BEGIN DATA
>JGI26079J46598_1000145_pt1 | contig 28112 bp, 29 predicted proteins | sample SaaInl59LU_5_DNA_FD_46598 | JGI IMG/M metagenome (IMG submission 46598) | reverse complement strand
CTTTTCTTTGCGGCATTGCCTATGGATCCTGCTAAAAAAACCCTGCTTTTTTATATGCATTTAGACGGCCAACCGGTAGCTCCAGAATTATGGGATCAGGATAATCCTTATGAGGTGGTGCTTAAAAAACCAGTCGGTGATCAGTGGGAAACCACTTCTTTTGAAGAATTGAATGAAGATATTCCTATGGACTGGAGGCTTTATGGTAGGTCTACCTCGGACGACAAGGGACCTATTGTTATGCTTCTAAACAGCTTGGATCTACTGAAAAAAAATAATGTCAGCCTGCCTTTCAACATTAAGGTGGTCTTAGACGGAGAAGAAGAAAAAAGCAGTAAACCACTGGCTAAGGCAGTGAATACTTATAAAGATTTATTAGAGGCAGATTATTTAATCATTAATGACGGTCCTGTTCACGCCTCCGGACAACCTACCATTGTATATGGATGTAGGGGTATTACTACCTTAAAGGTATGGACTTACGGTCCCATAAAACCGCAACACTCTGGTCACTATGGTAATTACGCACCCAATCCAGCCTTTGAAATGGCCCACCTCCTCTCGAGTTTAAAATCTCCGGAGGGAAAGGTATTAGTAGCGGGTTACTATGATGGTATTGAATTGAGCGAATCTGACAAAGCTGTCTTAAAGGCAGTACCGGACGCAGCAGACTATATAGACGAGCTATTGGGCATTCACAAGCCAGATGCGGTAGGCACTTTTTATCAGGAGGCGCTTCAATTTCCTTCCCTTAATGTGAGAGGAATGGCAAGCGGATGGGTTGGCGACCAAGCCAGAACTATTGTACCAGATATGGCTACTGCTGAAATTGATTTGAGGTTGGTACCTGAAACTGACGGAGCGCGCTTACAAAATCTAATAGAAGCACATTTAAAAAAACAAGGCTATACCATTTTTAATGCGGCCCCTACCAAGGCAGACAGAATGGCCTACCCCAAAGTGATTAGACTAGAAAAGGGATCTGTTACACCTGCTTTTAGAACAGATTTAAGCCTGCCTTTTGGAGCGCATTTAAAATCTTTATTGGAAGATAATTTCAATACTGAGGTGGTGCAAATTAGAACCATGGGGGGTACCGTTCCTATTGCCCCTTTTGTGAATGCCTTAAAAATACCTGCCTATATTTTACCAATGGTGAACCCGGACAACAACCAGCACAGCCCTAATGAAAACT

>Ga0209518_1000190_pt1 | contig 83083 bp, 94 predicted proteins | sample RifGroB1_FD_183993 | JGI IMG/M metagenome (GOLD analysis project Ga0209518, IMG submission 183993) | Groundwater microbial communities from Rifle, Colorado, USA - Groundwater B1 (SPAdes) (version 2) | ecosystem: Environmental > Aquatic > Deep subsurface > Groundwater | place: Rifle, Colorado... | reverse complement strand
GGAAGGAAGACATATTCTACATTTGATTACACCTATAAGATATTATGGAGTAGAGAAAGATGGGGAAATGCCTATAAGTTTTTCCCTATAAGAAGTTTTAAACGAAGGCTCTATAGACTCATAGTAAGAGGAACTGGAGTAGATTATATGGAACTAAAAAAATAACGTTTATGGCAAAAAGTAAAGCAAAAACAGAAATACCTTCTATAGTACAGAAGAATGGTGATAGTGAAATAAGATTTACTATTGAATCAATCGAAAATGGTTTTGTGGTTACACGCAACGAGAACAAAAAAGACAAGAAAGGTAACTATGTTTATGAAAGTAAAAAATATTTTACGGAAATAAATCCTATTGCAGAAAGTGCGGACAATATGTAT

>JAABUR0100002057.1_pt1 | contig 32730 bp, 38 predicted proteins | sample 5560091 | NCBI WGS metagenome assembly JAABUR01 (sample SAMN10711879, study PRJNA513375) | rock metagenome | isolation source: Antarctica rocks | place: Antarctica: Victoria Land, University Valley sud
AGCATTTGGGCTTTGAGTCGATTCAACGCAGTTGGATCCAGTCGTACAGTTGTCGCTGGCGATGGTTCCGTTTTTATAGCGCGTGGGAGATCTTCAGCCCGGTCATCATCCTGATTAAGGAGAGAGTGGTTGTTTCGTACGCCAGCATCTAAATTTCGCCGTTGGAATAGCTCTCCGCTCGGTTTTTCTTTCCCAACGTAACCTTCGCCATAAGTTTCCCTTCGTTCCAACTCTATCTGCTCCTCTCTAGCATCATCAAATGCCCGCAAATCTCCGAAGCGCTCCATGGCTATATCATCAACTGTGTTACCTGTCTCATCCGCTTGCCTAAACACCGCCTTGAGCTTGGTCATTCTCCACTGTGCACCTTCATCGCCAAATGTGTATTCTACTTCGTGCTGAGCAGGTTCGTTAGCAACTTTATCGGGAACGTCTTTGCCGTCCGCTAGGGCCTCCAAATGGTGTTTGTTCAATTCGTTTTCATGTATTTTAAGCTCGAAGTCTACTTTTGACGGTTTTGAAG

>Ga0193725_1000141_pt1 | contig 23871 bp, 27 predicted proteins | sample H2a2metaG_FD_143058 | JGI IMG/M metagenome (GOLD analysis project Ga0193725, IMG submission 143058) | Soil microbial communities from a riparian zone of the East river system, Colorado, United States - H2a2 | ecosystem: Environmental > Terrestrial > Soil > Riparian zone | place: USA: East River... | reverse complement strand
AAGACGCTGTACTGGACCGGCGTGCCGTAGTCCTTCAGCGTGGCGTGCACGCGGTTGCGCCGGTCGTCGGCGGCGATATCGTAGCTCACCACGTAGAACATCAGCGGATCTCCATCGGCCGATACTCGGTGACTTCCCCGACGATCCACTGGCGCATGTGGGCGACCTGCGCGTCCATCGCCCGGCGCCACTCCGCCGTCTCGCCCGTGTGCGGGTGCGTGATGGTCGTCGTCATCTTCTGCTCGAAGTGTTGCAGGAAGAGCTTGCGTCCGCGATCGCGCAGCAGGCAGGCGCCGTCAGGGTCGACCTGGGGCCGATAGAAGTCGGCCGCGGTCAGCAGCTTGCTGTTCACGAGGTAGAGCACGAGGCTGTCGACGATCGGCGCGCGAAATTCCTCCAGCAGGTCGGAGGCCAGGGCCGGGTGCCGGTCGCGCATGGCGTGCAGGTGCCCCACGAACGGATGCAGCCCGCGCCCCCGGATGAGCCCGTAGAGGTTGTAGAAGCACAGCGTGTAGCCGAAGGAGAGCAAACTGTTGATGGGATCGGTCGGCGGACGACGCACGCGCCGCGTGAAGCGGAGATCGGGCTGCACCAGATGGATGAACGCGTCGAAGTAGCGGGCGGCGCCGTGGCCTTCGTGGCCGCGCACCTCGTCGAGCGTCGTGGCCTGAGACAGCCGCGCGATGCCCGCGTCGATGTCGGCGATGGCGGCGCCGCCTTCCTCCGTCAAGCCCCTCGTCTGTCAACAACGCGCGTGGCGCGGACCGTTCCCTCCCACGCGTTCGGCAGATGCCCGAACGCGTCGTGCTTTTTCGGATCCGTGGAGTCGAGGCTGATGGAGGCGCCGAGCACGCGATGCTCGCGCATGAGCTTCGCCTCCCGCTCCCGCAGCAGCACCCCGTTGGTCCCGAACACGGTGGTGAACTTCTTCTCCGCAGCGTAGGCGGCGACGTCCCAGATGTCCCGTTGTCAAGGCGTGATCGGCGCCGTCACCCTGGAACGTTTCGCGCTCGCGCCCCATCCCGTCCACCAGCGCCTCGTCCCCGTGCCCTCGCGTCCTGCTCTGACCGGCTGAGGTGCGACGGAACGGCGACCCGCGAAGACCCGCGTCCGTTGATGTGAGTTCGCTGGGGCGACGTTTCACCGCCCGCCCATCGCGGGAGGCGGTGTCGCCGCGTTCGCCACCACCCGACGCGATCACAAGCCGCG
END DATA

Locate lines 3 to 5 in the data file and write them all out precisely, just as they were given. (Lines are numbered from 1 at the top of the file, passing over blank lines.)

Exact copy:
>Ga0209518_1000190_pt1 | contig 83083 bp, 94 predicted proteins | sample RifGroB1_FD_183993 | JGI IMG/M metagenome (GOLD analysis project Ga0209518, IMG submission 183993) | Groundwater microbial communities from Rifle, Colorado, USA - Groundwater B1 (SPAdes) (version 2) | ecosystem: Environmental > Aquatic > Deep subsurface > Groundwater | place: Rifle, Colorado... | reverse complement strand
GGAAGGAAGACATATTCTACATTTGATTACACCTATAAGATATTATGGAGTAGAGAAAGATGGGGAAATGCCTATAAGTTTTTCCCTATAAGAAGTTTTAAACGAAGGCTCTATAGACTCATAGTAAGAGGAACTGGAGTAGATTATATGGAACTAAAAAAATAACGTTTATGGCAAAAAGTAAAGCAAAAACAGAAATACCTTCTATAGTACAGAAGAATGGTGATAGTGAAATAAGATTTACTATTGAATCAATCGAAAATGGTTTTGTGGTTACACGCAACGAGAACAAAAAAGACAAGAAAGGTAACTATGTTTATGAAAGTAAAAAATATTTTACGGAAATAAATCCTATTGCAGAAAGTGCGGACAATATGTAT

>JAABUR0100002057.1_pt1 | contig 32730 bp, 38 predicted proteins | sample 5560091 | NCBI WGS metagenome assembly JAABUR01 (sample SAMN10711879, study PRJNA513375) | rock metagenome | isolation source: Antarctica rocks | place: Antarctica: Victoria Land, University Valley sud